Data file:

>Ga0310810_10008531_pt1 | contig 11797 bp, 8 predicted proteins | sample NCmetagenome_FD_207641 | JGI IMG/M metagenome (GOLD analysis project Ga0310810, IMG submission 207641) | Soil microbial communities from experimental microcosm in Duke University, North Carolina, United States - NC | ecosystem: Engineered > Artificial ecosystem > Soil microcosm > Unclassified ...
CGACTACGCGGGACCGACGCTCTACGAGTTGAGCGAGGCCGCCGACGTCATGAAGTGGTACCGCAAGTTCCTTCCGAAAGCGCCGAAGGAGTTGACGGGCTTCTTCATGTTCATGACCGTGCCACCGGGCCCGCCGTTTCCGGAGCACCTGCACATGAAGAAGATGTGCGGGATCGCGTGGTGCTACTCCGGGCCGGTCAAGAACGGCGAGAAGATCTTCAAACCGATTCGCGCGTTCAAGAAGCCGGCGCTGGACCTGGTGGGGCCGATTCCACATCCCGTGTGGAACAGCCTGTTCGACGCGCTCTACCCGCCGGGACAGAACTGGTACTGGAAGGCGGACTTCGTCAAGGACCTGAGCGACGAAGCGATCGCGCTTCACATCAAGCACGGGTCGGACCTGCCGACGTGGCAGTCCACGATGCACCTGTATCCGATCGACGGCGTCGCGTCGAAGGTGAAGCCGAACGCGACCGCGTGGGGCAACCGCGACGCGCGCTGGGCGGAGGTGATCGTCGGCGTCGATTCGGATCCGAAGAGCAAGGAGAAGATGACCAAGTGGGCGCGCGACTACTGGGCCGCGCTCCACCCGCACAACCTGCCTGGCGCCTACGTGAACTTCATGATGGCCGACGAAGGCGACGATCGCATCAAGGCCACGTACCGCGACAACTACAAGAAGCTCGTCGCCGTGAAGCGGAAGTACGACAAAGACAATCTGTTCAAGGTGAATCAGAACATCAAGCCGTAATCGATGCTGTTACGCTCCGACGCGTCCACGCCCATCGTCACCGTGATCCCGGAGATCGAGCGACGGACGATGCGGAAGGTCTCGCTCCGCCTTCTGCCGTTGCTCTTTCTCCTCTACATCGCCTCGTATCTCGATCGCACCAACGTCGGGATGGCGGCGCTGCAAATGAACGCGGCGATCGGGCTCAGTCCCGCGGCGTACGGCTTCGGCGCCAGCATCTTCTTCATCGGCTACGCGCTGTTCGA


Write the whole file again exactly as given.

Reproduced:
>Ga0310810_10008531_pt1 | contig 11797 bp, 8 predicted proteins | sample NCmetagenome_FD_207641 | JGI IMG/M metagenome (GOLD analysis project Ga0310810, IMG submission 207641) | Soil microbial communities from experimental microcosm in Duke University, North Carolina, United States - NC | ecosystem: Engineered > Artificial ecosystem > Soil microcosm > Unclassified ...
CGACTACGCGGGACCGACGCTCTACGAGTTGAGCGAGGCCGCCGACGTCATGAAGTGGTACCGCAAGTTCCTTCCGAAAGCGCCGAAGGAGTTGACGGGCTTCTTCATGTTCATGACCGTGCCACCGGGCCCGCCGTTTCCGGAGCACCTGCACATGAAGAAGATGTGCGGGATCGCGTGGTGCTACTCCGGGCCGGTCAAGAACGGCGAGAAGATCTTCAAACCGATTCGCGCGTTCAAGAAGCCGGCGCTGGACCTGGTGGGGCCGATTCCACATCCCGTGTGGAACAGCCTGTTCGACGCGCTCTACCCGCCGGGACAGAACTGGTACTGGAAGGCGGACTTCGTCAAGGACCTGAGCGACGAAGCGATCGCGCTTCACATCAAGCACGGGTCGGACCTGCCGACGTGGCAGTCCACGATGCACCTGTATCCGATCGACGGCGTCGCGTCGAAGGTGAAGCCGAACGCGACCGCGTGGGGCAACCGCGACGCGCGCTGGGCGGAGGTGATCGTCGGCGTCGATTCGGATCCGAAGAGCAAGGAGAAGATGACCAAGTGGGCGCGCGACTACTGGGCCGCGCTCCACCCGCACAACCTGCCTGGCGCCTACGTGAACTTCATGATGGCCGACGAAGGCGACGATCGCATCAAGGCCACGTACCGCGACAACTACAAGAAGCTCGTCGCCGTGAAGCGGAAGTACGACAAAGACAATCTGTTCAAGGTGAATCAGAACATCAAGCCGTAATCGATGCTGTTACGCTCCGACGCGTCCACGCCCATCGTCACCGTGATCCCGGAGATCGAGCGACGGACGATGCGGAAGGTCTCGCTCCGCCTTCTGCCGTTGCTCTTTCTCCTCTACATCGCCTCGTATCTCGATCGCACCAACGTCGGGATGGCGGCGCTGCAAATGAACGCGGCGATCGGGCTCAGTCCCGCGGCGTACGGCTTCGGCGCCAGCATCTTCTTCATCGGCTACGCGCTGTTCGA